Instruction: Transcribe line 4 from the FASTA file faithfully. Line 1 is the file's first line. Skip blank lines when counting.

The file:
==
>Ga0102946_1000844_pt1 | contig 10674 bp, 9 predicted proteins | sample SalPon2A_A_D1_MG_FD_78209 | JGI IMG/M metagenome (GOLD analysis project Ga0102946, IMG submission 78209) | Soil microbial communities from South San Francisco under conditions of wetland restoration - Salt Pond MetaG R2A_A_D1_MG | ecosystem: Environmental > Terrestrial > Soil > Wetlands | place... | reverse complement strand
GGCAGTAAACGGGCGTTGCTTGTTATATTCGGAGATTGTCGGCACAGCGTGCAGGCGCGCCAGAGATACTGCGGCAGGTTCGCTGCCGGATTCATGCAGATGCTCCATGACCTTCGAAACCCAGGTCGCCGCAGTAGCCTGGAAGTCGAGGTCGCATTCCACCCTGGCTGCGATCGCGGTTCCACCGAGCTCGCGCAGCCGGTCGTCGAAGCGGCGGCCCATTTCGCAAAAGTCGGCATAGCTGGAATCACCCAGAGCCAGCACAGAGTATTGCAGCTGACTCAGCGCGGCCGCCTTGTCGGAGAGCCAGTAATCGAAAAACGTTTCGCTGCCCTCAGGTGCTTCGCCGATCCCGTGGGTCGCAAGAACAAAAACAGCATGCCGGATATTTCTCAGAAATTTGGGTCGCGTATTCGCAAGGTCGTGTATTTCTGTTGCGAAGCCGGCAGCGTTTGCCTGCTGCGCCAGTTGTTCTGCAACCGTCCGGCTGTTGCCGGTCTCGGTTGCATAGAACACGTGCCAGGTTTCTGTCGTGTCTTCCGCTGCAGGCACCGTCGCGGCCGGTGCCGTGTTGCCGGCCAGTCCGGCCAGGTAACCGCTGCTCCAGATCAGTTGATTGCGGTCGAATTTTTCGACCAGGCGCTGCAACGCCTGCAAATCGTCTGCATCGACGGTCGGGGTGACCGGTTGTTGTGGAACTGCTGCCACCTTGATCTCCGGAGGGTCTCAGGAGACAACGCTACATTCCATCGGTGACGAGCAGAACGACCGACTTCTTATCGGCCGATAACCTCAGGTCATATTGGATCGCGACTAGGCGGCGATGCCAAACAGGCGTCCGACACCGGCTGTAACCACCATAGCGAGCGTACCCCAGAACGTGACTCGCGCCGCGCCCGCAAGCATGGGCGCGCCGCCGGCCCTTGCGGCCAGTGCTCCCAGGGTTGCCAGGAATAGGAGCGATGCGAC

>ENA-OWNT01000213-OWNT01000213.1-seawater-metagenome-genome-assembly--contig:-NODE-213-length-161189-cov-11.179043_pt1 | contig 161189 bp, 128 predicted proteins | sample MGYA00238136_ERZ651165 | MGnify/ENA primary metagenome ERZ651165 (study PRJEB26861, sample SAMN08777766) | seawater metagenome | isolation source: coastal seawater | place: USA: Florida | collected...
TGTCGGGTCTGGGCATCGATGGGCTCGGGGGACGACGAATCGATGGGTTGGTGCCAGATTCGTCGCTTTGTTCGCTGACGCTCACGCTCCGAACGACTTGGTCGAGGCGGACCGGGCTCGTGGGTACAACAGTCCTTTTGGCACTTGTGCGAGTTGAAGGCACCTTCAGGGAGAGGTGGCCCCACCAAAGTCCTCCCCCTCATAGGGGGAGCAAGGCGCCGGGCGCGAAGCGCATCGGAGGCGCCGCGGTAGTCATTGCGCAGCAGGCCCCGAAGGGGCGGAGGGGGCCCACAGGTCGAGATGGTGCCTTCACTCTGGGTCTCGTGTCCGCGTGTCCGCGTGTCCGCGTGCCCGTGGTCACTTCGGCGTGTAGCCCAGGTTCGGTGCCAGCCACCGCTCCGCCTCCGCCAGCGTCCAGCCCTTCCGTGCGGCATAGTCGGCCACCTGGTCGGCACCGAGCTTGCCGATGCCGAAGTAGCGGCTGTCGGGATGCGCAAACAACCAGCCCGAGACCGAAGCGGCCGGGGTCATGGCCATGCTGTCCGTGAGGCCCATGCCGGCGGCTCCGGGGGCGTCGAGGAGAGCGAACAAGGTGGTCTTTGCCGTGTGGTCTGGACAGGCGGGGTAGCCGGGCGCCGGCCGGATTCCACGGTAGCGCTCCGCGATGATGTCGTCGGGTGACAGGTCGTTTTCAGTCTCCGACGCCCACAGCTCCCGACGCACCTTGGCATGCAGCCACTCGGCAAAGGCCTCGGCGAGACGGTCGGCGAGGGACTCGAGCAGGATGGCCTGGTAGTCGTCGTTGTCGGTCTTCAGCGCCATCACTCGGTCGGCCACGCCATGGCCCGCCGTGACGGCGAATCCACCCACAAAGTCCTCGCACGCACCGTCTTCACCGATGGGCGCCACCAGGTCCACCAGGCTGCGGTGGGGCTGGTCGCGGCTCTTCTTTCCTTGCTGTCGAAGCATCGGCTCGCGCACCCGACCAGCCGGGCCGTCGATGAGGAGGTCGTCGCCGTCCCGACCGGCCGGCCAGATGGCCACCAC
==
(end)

TGTCGGGTCTGGGCATCGATGGGCTCGGGGGACGACGAATCGATGGGTTGGTGCCAGATTCGTCGCTTTGTTCGCTGACGCTCACGCTCCGAACGACTTGGTCGAGGCGGACCGGGCTCGTGGGTACAACAGTCCTTTTGGCACTTGTGCGAGTTGAAGGCACCTTCAGGGAGAGGTGGCCCCACCAAAGTCCTCCCCCTCATAGGGGGAGCAAGGCGCCGGGCGCGAAGCGCATCGGAGGCGCCGCGGTAGTCATTGCGCAGCAGGCCCCGAAGGGGCGGAGGGGGCCCACAGGTCGAGATGGTGCCTTCACTCTGGGTCTCGTGTCCGCGTGTCCGCGTGTCCGCGTGCCCGTGGTCACTTCGGCGTGTAGCCCAGGTTCGGTGCCAGCCACCGCTCCGCCTCCGCCAGCGTCCAGCCCTTCCGTGCGGCATAGTCGGCCACCTGGTCGGCACCGAGCTTGCCGATGCCGAAGTAGCGGCTGTCGGGATGCGCAAACAACCAGCCCGAGACCGAAGCGGCCGGGGTCATGGCCATGCTGTCCGTGAGGCCCATGCCGGCGGCTCCGGGGGCGTCGAGGAGAGCGAACAAGGTGGTCTTTGCCGTGTGGTCTGGACAGGCGGGGTAGCCGGGCGCCGGCCGGATTCCACGGTAGCGCTCCGCGATGATGTCGTCGGGTGACAGGTCGTTTTCAGTCTCCGACGCCCACAGCTCCCGACGCACCTTGGCATGCAGCCACTCGGCAAAGGCCTCGGCGAGACGGTCGGCGAGGGACTCGAGCAGGATGGCCTGGTAGTCGTCGTTGTCGGTCTTCAGCGCCATCACTCGGTCGGCCACGCCATGGCCCGCCGTGACGGCGAATCCACCCACAAAGTCCTCGCACGCACCGTCTTCACCGATGGGCGCCACCAGGTCCACCAGGCTGCGGTGGGGCTGGTCGCGGCTCTTCTTTCCTTGCTGTCGAAGCATCGGCTCGCGCACCCGACCAGCCGGGCCGTCGATGAGGAGGTCGTCGCCGTCCCGACCGGCCGGCCAGATGGCCACCAC